Monday, 12 January 2015

Killer Gigabit Apps - and why 1,259 experts are wrong

Sandy Lindsay, Master of Balliol College Oxford (1924-49), was once locked in debate with the fellows (professors) at the college on a contentious issue. It came to a final vote, in which the fellows, to a man, voted against the Master. He scowled around the room, saying “Gentlemen, we appear to have reached an impasse.”

In this post I’m going to take a similarly hubristic approach, by disagreeing with 1,259 experts. The 1,259 experts are cited in a recent report from the Pew Research Center, Killer Apps in the Gigabit Age. The Pew Research Center is a US non-partisan body which publishes much valuable material on media and the internet (among other topics). I’ve frequently cited their work. This report too is full interesting ideas – my main problem with it is its title, for reasons I’ll come on to.

For the report Pew took responses from 1,464 experts, of whom 1,259 said they believed major new applications would capitalise on a significant rise in US bandwidth in the years ahead – the Gigabit Age of the title.

Pew also asked the experts what those applications might be – and here’s where it gets interesting. The experts had many many responses – Pew needs almost 50 pages just to summarise them. But almost none of the proposed applications need gigabit speeds or anything like it.

To take one example, telepresence is a recurring theme in the responses. This may or may not become widespread in the future -but the key point is that it does not require a gigabit. Even professional telepresence systems with a screen down the middle of the conference table seating six at your end and another six in Timbuktoo (or wherever your counterparts are) require just 18 Mbps according to Cisco and Polycom, who make such systems. So if you decide to chop your dining table in two and install multiple hi-def screens so you can have permanent telepresence with your Auntie Ethel, bandwidth will be the least of your worries.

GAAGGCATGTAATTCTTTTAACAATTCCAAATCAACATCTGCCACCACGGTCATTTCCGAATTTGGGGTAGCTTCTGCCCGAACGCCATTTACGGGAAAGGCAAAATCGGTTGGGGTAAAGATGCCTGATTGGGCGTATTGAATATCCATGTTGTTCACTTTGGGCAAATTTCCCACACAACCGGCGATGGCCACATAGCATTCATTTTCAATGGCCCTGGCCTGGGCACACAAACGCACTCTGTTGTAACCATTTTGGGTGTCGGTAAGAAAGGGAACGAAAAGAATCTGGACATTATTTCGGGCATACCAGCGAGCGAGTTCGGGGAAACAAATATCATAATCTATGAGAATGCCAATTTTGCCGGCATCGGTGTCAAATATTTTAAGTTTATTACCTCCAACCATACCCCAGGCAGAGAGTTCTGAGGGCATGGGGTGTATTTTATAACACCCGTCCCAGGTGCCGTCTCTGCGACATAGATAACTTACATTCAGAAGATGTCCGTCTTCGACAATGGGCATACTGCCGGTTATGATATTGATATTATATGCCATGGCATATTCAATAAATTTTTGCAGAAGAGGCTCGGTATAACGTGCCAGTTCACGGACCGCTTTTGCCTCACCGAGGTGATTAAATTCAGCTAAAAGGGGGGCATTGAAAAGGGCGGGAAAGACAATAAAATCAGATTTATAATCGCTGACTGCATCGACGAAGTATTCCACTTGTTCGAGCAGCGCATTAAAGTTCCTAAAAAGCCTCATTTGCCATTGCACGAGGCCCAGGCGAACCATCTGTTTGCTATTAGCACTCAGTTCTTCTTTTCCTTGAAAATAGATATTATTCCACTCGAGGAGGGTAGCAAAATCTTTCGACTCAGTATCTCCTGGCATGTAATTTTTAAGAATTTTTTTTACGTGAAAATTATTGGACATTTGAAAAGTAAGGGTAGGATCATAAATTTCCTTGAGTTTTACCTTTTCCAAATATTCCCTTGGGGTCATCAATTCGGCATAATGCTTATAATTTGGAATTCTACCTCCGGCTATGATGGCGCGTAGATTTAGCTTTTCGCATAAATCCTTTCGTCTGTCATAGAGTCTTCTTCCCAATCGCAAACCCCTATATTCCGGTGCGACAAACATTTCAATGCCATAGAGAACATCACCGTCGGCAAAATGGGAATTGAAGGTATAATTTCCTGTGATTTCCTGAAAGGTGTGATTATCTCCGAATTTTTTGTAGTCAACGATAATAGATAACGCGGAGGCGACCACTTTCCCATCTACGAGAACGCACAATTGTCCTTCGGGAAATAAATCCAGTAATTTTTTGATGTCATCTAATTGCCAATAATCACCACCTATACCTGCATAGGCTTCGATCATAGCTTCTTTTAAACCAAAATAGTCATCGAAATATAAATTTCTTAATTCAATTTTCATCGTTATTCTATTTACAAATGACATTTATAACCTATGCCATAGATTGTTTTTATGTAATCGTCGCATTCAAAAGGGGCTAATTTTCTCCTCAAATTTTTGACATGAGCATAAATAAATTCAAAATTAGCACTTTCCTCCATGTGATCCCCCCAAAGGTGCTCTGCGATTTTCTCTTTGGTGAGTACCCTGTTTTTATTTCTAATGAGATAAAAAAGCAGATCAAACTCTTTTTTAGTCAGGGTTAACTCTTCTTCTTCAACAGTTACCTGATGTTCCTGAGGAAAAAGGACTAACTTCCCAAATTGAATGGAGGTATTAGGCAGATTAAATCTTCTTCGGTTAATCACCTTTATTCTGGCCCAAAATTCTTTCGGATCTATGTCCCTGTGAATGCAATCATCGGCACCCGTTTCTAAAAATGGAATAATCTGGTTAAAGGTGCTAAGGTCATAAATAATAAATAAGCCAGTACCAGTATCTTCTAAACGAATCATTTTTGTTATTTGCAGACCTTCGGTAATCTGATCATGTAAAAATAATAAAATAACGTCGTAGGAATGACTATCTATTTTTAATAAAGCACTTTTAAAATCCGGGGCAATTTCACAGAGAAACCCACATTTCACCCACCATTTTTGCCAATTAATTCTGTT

Virtual reality is also oft mentioned in Pew's report. Oculus Rift is the closest we have to usable VR. It's in advance prototype stage, and is already impressive. The official verdict of this 90-year-old tester (having a vitual  tour of Tuscany) is 'holy mackerel!'

I haven't been able to track down official views on the bandwidth required for Oculus Rift, but the displays are 1,000 x 1,000 pixels per eye. In combination that's about a quarter of the resolution of a 4K TV (with similar frame rates). Given that 4K requires 16 Mbps, this suggests that VR may actually be a relatively low bandwidth application.

Some of the experts mentioned holographic displays.Bandwidth for these? Who knows. We'll put them in the 'maybe' category.

A number of the experts mentioned e-health, including monitoring vital signs, remote consultation and so one. Again, these are not high speed apps – they require kilobits or a few megabits at most. Several of the respondents cited that old chestnut, remote surgery. Does anyone seriously think this is enabled by improved home bandwidth?

Wearable computing, the internet of things, life logging and a wide array of other possibilities were mentioned in the report – but again, there is no reason to expect these to need gigabit speeds or anything like it.

So the real story here is not that there's a cornucopia of apps that require gigabits. Rather it is a respected research institute could ask over a thousand experts, and still not find a single clear case of an application requiring gigabit speeds. Change the title to 'Lack of Killer Apps for a Gigabit Age', and the Pew report is spot on.